source("http://www.r-statistics.com/wp-content/uploads/2011/11/binary.tree_.for_.binomial.game_.r.txt") # loading the function
binary.tree.for.binomial.game(4) # creating a tree for B(4,0.5)

The resulting diagram will look like this:

The function can also be tweaked in order to describe a more specific story. For example, the following code describes a 3 stage Bernoulli process where an unfair coin is tossed 3 times (with probability of it giving heads being 0.8):

source("http://www.r-statistics.com/wp-content/uploads/2011/11/binary.tree_.for_.binomial.game_.r.txt") # loading the function
 
binary.tree.for.binomial.game(3, 0.8, first_box_text = c("Tossing an unfair coin", "(3 times)"), left_branch_text = c("Failure", "Playing again"), right_branch_text = c("Success", "Playing again"),
    left_leaf_text = c("Failure", "Game ends"), right_leaf_text = c("Success",
        "Game ends"), cex = 0.8, rescale_radx = 1.2, rescale_rady = 1.2,
    box_color = "lightgrey", shadow_color = "darkgrey", left_arrow_text = c("Tails n(P = 0.2)"),
    right_arrow_text = c("Heads n(P = 0.8)"), distance_from_arrow = 0.04)

The resulting diagram is:

If you make up neat examples of using the code (or happen to find a bug), or for any other reason – you are welcome to leave a comment.

(note: the images above are licensed under CC BY-SA)

The present and future of the R blogosphere (~7 minute video from useR2011)

This is (roughly) the lightning talk I gave in useR2011. If you are a reader of R-bloggers.com then this talk is not likely to tell you anything new. However, if you have a friend, college or student who is a new useRs of R, this talk will offer him a decent introduction to what the R blogosphere is all about.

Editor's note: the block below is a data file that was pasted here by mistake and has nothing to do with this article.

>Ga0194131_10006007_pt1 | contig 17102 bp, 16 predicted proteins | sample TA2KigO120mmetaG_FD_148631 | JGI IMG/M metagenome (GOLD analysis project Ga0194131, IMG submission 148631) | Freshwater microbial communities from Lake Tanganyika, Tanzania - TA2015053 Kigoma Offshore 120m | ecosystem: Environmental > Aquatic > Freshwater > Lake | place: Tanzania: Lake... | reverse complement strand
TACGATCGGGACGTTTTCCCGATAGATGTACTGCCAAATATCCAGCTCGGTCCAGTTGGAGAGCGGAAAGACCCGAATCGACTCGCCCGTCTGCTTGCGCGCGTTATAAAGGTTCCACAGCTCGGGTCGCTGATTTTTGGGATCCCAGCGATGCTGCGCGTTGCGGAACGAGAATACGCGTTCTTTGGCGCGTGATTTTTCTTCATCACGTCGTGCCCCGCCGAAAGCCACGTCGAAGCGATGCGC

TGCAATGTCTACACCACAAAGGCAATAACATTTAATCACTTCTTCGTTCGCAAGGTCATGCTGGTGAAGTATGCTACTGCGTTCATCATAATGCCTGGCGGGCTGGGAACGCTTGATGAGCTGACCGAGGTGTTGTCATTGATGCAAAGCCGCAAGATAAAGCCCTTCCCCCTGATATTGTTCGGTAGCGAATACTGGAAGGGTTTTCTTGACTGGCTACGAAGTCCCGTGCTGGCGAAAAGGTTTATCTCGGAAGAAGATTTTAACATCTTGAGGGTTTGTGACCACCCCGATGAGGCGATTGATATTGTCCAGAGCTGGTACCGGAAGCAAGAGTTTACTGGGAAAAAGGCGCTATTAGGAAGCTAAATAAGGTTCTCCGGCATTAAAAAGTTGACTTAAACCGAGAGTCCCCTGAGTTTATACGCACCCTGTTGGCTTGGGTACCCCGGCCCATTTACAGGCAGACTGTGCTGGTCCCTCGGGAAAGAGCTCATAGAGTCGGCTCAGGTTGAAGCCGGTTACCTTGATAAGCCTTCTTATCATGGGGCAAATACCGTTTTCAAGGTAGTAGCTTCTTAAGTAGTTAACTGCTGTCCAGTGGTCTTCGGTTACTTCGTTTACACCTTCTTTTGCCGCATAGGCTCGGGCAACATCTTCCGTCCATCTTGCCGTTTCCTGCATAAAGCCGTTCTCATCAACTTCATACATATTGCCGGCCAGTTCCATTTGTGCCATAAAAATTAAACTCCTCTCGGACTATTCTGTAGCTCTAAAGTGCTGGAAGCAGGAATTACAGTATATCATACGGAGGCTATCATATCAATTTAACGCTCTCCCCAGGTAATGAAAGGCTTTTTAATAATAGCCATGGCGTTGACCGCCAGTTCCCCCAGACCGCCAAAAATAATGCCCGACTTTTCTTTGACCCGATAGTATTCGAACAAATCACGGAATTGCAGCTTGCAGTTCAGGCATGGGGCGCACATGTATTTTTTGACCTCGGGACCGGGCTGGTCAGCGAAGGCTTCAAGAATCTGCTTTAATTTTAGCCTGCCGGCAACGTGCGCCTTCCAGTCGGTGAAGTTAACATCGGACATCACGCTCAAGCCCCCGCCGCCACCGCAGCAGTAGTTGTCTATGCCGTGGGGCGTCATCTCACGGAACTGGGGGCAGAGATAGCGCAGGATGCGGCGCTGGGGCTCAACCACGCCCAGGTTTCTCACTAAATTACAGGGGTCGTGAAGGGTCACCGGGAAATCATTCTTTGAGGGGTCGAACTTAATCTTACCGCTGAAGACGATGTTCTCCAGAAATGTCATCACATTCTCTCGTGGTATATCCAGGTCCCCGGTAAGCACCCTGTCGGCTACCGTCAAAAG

The talk is a call for people of the R community to participate more in reading, writing and interacting with blogs.

I was encouraged to record this talk per the request of Chel Hee Lee, so it may be used in the recent useR conference in Korea (2011)

The talk (briefly) goes through:

  1. The widespread influence of the R blogosphere
  2. What R bloggers write about
  3. How to encourage a blogger you enjoy reading to keep writing
  4. How to start your own R blog (just go to wordpress.com)
  5. Basic tips about writing a blog
  6. One advice about marketing your R blog (add it to R-bloggers.com)
  7. And two thoughts about the future of R blogging (more bloggers and readers, and more interactive online visualization)

My apologies for any of the glitches in my English. For more talks about R, you can visit the R user groups blog. I hope more speakers from useR 2011 will consider uploading their talks online.

Comparison of ave, ddply and data.table

A guest post by Paul Hiemstra.
————

Fortran and C programmers often say that interpreted languages like R are nice and all, but lack in terms of speed. How fast something works in R greatly depends on how it is implemented, i.e. which packages/functions does one use. A prime example, which shows up regularly on the R-help list, is letting a vector grow as you perform an analysis. In pseudo-code this might look like:

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dum = NULL
for(i in 1:100000) {
   # new_outcome = ...do some stuff...
   dum = c(dum, new_outcome)
}

The problem here is that dum is continuously growing in size. This forces the operating system to allocate new memory space for the object, which is terribly slow. Preallocating dum to the length it is supposed to be greatly improves the performance. Alternatively, the use of apply type of functions, or functions from plyr package prevent these kinds of problems. But even between more advanced methods there are large differences between different implementations.